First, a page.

School of Thought

Four artists look at conceptual art history.

Written by Pallavi Chattopadhyay | Published: July 28, 2016 12:47:45 am
 delhi art, delhi artist, delhi art exhibition, art exhibition in delhi, hybrid drawing, lutyen delhi, ayesha singh, ayesha singh art, indian express talk The hybrid forms of architecture bring out the essence of the city.

Placed in one of the rooms at Exhibit 320 gallery, Delhi-based artist Ayesha Singh’s Hybrid Drawings (pictured), a nine-ft tall installation made using wrought iron, bears a strong resemblance to the metal gates of grand bungalows in Lutyen’s Delhi. The hybrid forms of architecture bring out the essence of the city — while one of the many gates is dome-shaped, reminiscent of the Lodhi Tomb, another resembles the Corinthian columns of the circular alleys of Connaught Place.

Singh’s installation is one of the 16 works that are part of the exhibition “As You Can See”, which looks at conceptual art in South Asia.

Curator Meenakshi Thirukode says, “Singh works around with the concept of post-colonial and minor architecture. Her works reveal how several houses in the Capital are inspired by European architecture, while others use Mughal architecture.”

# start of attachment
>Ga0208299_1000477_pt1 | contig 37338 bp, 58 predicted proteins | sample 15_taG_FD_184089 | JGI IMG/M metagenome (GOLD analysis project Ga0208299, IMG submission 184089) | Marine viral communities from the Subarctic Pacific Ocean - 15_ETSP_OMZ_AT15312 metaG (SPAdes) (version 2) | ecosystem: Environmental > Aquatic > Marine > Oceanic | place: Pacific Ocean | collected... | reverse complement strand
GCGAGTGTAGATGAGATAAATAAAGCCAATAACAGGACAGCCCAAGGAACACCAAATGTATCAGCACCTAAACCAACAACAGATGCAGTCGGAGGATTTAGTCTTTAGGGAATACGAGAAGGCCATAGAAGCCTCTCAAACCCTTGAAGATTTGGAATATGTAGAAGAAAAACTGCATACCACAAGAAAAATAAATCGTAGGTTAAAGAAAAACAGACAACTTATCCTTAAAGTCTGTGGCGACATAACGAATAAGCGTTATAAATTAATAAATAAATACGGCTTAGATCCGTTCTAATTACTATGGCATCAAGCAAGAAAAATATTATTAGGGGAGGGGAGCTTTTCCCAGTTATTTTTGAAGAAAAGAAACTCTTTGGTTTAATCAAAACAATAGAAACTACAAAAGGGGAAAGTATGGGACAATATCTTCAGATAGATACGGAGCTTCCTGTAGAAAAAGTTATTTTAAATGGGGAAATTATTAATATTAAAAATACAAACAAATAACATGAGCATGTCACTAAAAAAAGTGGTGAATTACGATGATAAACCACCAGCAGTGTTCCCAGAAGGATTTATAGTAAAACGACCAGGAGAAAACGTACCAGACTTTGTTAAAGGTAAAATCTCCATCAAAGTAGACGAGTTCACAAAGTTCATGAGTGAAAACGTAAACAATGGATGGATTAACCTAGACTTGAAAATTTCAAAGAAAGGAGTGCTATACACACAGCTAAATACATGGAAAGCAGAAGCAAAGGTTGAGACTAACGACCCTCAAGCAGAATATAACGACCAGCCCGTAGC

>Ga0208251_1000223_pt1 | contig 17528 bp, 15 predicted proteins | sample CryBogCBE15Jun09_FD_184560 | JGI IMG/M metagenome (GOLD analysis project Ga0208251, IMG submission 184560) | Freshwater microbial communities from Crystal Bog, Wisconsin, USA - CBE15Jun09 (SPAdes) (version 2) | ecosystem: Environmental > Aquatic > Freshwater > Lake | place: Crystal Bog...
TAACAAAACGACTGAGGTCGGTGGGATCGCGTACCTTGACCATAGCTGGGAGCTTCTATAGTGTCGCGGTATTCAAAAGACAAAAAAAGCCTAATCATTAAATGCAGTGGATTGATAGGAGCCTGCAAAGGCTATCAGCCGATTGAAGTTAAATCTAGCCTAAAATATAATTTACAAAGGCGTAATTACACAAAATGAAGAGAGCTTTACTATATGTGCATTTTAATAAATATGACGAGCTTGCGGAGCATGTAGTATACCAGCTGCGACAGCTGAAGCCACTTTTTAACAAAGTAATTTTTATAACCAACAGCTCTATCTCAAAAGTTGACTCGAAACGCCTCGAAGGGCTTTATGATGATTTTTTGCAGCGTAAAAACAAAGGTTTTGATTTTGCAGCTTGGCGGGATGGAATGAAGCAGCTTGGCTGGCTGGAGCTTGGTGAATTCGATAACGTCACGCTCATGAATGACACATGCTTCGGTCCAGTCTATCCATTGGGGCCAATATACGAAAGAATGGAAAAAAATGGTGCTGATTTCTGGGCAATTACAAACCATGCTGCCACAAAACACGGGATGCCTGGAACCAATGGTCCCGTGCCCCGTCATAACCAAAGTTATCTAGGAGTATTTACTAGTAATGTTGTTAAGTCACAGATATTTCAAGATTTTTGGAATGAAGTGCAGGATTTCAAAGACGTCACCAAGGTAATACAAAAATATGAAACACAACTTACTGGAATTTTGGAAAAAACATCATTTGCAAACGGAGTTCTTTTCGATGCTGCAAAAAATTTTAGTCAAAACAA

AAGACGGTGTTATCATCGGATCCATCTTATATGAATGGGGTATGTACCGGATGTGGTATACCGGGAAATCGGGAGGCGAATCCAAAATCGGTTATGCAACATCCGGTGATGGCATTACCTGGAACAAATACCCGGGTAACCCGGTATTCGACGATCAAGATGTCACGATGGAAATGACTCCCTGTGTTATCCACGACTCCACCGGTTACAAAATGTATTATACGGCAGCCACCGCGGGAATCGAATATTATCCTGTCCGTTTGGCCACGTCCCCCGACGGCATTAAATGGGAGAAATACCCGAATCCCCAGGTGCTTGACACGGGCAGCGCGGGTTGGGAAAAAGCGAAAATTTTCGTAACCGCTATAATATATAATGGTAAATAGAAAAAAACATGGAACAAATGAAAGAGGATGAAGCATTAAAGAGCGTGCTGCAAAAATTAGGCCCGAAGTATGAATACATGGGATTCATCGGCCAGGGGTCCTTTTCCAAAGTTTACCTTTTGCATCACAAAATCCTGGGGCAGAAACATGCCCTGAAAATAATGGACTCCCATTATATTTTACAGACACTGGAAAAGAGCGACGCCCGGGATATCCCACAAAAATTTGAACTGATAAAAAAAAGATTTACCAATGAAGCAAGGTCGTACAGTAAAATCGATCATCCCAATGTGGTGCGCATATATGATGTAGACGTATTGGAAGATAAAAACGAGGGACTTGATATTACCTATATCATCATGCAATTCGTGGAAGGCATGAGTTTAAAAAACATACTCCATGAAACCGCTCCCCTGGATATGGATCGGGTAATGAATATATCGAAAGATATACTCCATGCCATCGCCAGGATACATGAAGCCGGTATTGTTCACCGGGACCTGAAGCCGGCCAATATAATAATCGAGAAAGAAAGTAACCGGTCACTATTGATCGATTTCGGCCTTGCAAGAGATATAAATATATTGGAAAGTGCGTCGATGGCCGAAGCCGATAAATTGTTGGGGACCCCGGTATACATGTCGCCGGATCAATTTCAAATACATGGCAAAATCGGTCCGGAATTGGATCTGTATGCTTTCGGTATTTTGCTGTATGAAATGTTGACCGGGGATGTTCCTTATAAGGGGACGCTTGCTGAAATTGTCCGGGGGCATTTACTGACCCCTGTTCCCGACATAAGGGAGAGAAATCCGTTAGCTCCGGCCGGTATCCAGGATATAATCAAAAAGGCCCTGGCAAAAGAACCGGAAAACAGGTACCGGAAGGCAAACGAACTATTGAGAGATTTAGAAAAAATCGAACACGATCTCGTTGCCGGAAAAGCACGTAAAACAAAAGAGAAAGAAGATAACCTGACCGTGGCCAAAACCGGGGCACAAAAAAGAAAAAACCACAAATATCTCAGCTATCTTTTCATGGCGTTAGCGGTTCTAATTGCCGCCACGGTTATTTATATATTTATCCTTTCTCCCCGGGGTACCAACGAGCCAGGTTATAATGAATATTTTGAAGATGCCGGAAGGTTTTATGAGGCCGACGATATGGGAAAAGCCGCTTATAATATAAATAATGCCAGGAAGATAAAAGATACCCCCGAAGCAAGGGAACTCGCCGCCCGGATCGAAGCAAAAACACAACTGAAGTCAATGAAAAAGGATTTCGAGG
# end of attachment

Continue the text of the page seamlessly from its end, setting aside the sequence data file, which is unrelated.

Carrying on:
Comprising site-specific and mixed media installations, sculptures, floor pieces and drawings, the exhibition makes an attempt to introduce the larger audience to conceptual art, that emerged as a movement in the 1960s, where the idea and concept behind the work is more important than the finished art work. Says Thirukode, “Conceptual art encompasses strategies to think through certain ideas and to talk about politics, social issues and what affects the artist, their line of thinking and how they experience the world.”

While Delhi-based artist UBIK’s work showcases how red oxide can be used in various forms, Kumaresan Selvaraj’s two rod-like sculptures serve as an entry point to the show. “It is an expression of how we have layers of experiences, from childhood to adulthood. The two materials expressing weightlessness and heaviness, prompt internal questioning,” says Thirukode.

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